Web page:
Does CBD show Up in drug tests?
These days it’s difficult to find someone who has not heard of cannabidiol (CBD). And no wonder. CBD is great showing potential to effectively reduce a variety of symptoms - ranging from pain, nausea and inflammation to anxiety, depression and insomnia - all without causing the high usually associated with cannabis and tetrahydrocannabinol (THC).
However, for many people who are interested in using CBD for relieving their symptoms, the question of drug testing pops up.
Does CBD show up in a drug test?
Right off the bat, drug tests do not test of CBD and as such, generally speaking you should pass most drug tests with flying colors.
Most state departments, drug rehabilitation centres, employers and other institutions that require drug testing use either a 5-panel or 10-panel drug screen. Both of these tests, test for the THC metabolite called THC-COOH in addition to the metabolites for cocaine, opiates, PCP, and amphetamines/methamphetamines (5-panel) as well as barbiturates, propoxyphene, benzodiazepines, methadone, and propoxyphene (10-panel).
However, as with all things CBD, it is not always that simple. There are other factors which may result in a false positive. These include:
- Using a full-spectrum extract that contains THC: Full-spectrum hemp extracts may legally contain up to 0.3% THC which, if taken regularly and in large quantities could trigger a false-positive. However, it is unlikely as this would mean consuming between 1,000 and 2,000 mg of full-spectrum CBD per day
- Under certain conditions, CBD can turn into THC: In a 2016 in-vitro study researchers concluded that the high acidic environment in a simulated gastric fluid can transform CBD into THC. However again, this is unlikely as a 2017 review concluded that in-vitro conditions don’t represent the actual conditions in a human stomach, and as such it is unlikely for a similar transformation to occur.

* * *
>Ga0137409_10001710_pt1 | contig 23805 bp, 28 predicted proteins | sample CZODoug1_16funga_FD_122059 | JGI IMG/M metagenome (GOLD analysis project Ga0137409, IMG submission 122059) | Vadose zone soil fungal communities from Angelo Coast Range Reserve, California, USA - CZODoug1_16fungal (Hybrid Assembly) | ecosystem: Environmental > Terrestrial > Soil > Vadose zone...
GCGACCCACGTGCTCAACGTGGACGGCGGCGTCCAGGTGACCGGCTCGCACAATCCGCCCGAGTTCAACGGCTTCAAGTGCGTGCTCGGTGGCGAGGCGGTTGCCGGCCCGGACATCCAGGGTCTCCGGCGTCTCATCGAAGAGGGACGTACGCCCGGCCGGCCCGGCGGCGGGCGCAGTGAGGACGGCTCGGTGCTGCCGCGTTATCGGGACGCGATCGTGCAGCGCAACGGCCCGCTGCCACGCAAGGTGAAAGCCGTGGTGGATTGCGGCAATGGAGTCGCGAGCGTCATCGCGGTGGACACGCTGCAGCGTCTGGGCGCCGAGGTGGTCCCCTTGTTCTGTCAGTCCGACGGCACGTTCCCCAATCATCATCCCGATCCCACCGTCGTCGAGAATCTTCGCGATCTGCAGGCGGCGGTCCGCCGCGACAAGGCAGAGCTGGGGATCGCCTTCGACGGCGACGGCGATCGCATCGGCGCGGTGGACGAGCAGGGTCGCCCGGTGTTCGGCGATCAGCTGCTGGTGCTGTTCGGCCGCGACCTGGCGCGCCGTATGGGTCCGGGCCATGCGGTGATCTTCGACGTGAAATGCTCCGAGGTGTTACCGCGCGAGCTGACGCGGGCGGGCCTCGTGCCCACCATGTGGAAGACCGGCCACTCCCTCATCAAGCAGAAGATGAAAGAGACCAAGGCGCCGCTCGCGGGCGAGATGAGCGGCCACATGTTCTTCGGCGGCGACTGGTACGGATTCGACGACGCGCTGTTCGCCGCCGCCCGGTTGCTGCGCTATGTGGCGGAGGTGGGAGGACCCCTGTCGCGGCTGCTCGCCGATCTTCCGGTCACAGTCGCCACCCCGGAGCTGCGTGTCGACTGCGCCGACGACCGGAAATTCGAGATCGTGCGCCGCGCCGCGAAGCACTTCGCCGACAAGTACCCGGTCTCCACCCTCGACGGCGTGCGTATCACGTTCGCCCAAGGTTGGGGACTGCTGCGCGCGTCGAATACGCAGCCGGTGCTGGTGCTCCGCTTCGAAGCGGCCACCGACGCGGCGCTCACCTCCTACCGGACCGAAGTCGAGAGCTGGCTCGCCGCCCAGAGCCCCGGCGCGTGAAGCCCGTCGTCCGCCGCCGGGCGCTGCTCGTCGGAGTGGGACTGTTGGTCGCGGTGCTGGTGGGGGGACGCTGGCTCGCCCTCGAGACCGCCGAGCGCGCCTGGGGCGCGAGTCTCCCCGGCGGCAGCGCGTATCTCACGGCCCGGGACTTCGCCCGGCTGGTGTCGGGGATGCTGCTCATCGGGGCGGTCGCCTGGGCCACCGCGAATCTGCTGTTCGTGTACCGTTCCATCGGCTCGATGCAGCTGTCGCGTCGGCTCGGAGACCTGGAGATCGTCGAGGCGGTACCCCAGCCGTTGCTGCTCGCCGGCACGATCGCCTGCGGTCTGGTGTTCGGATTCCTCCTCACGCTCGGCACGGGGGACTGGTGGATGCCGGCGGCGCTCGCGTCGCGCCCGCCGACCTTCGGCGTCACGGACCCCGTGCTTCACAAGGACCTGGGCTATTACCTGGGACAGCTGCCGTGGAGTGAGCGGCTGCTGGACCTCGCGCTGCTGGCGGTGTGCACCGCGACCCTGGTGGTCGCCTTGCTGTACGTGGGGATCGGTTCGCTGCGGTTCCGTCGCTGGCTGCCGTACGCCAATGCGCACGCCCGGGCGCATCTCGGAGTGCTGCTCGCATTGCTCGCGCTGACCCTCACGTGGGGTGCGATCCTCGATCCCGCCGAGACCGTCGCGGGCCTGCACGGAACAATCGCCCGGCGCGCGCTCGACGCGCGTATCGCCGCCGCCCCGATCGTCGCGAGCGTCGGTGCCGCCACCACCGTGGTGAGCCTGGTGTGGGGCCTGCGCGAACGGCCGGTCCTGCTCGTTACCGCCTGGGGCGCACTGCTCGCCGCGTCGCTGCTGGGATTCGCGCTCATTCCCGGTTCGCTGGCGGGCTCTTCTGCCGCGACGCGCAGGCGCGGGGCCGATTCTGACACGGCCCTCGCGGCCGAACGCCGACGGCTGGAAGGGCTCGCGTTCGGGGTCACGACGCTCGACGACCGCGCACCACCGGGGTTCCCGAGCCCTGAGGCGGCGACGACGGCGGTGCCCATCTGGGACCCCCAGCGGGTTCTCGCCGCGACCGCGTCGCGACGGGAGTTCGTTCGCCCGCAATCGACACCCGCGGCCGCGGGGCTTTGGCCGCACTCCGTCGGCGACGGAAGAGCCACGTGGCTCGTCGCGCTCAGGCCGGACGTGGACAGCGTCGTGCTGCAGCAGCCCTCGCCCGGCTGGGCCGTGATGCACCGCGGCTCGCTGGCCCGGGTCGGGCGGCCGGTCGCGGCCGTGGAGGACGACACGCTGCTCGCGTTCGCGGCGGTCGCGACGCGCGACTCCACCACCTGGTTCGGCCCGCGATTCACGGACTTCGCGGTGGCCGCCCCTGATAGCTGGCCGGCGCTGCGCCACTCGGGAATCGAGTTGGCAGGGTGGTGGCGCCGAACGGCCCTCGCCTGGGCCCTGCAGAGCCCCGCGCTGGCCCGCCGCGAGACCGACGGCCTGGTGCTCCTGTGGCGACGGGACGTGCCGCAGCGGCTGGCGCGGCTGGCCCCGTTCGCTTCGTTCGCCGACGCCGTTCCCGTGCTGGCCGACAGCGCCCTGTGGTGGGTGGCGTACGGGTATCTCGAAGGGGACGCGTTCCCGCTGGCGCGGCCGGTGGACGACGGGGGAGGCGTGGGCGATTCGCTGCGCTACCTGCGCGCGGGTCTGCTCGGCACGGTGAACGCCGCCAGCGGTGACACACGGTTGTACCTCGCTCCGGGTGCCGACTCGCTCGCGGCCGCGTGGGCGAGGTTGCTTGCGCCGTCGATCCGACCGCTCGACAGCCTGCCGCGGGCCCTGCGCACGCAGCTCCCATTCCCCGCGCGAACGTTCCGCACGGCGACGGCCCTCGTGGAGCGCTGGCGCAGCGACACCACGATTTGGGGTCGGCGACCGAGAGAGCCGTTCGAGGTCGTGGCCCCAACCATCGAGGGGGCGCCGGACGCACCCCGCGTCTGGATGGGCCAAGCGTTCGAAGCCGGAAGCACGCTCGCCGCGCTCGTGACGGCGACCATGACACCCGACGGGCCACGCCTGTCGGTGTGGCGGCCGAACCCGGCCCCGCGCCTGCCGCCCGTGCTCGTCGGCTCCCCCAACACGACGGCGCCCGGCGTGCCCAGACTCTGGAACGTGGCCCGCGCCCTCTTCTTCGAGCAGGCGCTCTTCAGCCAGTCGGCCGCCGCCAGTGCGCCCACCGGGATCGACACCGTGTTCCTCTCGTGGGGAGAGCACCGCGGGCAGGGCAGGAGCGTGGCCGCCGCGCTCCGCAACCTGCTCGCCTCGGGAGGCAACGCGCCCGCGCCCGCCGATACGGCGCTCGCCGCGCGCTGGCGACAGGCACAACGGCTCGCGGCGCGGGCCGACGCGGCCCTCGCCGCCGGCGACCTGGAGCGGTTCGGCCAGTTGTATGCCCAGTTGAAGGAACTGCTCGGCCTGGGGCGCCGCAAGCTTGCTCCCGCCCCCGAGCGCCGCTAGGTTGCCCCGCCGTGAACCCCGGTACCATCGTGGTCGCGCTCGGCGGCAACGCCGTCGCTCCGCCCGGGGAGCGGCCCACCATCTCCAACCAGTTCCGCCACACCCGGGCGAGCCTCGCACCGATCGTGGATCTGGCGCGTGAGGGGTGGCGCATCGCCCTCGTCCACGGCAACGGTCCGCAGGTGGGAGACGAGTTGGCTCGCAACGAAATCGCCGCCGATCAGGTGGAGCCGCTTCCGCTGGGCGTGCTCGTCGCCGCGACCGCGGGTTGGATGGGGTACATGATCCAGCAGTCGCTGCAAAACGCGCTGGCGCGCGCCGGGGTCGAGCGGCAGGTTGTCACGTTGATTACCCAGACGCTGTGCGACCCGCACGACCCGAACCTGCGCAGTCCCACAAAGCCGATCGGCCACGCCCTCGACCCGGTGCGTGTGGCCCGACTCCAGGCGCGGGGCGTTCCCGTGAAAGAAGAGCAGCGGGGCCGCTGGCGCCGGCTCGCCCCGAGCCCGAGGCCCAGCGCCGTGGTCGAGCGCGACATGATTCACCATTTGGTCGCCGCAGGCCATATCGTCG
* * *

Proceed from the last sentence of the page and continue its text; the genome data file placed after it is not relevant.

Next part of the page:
- Cross-contamination and/or mislabeling: There is potential for cross-contamination during the CBD manufacturing process, that can leave traces of THC in a product even if it is manufactured from a broad-spectrum or isolate CBD extract. Similarly, in products from less reputable brand, the products may also be mislabeled.
- Secondhand exposure to THC: Although unlikely that you will test positive after exposure to secondhand cannabis smoke, it is possible with the potency of the cannabis smoked, the size of the room as well as the amount of ventilation all playing a role in how much THC you are likely to absorb.
- Other everyday substances: Certain medications, cosmetics and foods can also result in a false positive. These include poppy seeds, yeast, ibuprofen, cold and allergy medications containing pseudoephedrine, and even certain solvents in baby soap.
If you are worried about testing positive on a drug test when you use CBD, chances are you should be okay. However, if you want to be on the safe side, opt for a good quality broad-spectrum or CBD Isolate products that list the amount of CBD that’s backed up with a third party laboratory test result.